40.9 x 121.9 cm
    Edition of 2/3
  • Mithu Sen

  • Until you Unexist 2022

    This set of happy prick drawings contains a withdrawal of presence and the subsequent opening of absence.

    A personal album - that has no definite space in official history, innumerable morphed memories, stories, the pleasures and burdens of attachment in an attempt to question the transient nature of existence.

    It’s a domain where reality draws and withdraws, chooses to expose the concealed, undress and reveals what lies beneath and questions the politics around what is chosen to be part of the political, collective, popular personal history and what is suppressed, (un)acknowledged and (un)seen.

    It is about validating and accepting the Invisibles (the mnemonic world of traces, left-overs, wounds, erases, violence, remainders and reminders that are intentionally ignored) and serves as a disclaimer and an exercise in perceiving what the images are and are not confirming the validity of our existence and our experiences.

  • Mithu Sen, Until you Unexist 2022, 2022

    Mithu Sen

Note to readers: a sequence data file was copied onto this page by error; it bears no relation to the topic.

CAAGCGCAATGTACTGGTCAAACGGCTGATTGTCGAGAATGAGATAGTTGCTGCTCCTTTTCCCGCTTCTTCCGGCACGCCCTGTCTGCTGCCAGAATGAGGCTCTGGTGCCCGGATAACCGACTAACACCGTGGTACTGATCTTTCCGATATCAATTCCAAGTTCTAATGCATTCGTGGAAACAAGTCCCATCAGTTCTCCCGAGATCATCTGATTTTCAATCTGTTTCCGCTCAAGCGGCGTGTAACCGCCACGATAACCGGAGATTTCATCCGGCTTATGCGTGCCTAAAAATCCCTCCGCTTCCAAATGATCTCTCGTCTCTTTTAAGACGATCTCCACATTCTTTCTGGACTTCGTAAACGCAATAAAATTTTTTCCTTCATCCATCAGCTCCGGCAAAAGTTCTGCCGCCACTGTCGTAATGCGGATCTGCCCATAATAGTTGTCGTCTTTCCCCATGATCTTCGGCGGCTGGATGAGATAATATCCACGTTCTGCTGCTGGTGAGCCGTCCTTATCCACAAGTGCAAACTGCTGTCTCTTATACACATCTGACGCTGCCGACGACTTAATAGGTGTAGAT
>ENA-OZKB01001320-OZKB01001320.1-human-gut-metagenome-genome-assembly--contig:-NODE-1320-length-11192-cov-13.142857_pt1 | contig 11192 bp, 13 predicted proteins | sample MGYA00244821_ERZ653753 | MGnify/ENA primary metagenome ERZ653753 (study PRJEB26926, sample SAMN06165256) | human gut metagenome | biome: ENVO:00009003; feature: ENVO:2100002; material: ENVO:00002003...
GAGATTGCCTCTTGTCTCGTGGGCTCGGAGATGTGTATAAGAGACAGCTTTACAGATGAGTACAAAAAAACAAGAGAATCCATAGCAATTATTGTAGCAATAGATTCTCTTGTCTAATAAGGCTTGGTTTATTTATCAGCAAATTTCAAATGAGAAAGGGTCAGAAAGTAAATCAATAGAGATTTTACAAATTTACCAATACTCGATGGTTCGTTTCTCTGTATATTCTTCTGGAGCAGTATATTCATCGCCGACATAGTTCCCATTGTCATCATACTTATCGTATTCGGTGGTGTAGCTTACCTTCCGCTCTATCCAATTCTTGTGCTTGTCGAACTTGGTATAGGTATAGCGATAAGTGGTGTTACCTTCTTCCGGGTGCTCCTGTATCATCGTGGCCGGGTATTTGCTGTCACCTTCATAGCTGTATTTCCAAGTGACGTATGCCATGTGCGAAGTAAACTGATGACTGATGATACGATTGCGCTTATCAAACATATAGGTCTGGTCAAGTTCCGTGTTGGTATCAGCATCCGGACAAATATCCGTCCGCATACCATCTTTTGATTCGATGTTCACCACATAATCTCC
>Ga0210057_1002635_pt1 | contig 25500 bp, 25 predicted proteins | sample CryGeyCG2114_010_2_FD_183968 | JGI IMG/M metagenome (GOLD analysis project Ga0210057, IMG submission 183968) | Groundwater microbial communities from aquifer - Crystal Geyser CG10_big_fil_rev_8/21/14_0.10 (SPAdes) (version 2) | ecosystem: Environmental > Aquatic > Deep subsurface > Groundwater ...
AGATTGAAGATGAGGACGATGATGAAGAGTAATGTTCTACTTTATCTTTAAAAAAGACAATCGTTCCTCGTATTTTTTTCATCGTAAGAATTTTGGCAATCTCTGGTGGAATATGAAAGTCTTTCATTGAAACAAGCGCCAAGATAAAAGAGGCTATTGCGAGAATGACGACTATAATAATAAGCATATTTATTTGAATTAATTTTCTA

Until you Unexist 2022, 2022 a set of 8 uncolored happy prick drawings, Zarina, metallic paper, watercolor ink, muted violence on acidfree handmade paper
    80 x 48 in
    203.2 x 121.9 cm
  • N S Harsha

  • Mother & Child

    Inquiring into the theatre of life, N.S. Harsha’s work honours humble, everyday moments and events as having profound consequence in the meaning of our lives, pushing beyond mimetic principles that estrange art from natural encounter. Neither wholly spiritual nor wholly scientific, his performative compositions render esoteric concepts with wit and whimsy, his expressions almost always satirical about the human experience. In this sculpture, Harsha is interested in the role time has played on an iconic subject like ‘mother and child’ in art history. While experimenting in his studio with a series of ‘shelf-life’ sculptures made out of steel carton boxes, he pursued the transcendental form to locate the essence of relationship in contemporary society, which is deeply entangled in consumerist and capitalist culture. At the same time, Harsha recognized an artistic opportunity to infuse human and animal behavioural qualities into industrial material such as steel, bringing us a multi-dimensional work that melds divine knowledge with modern materiality.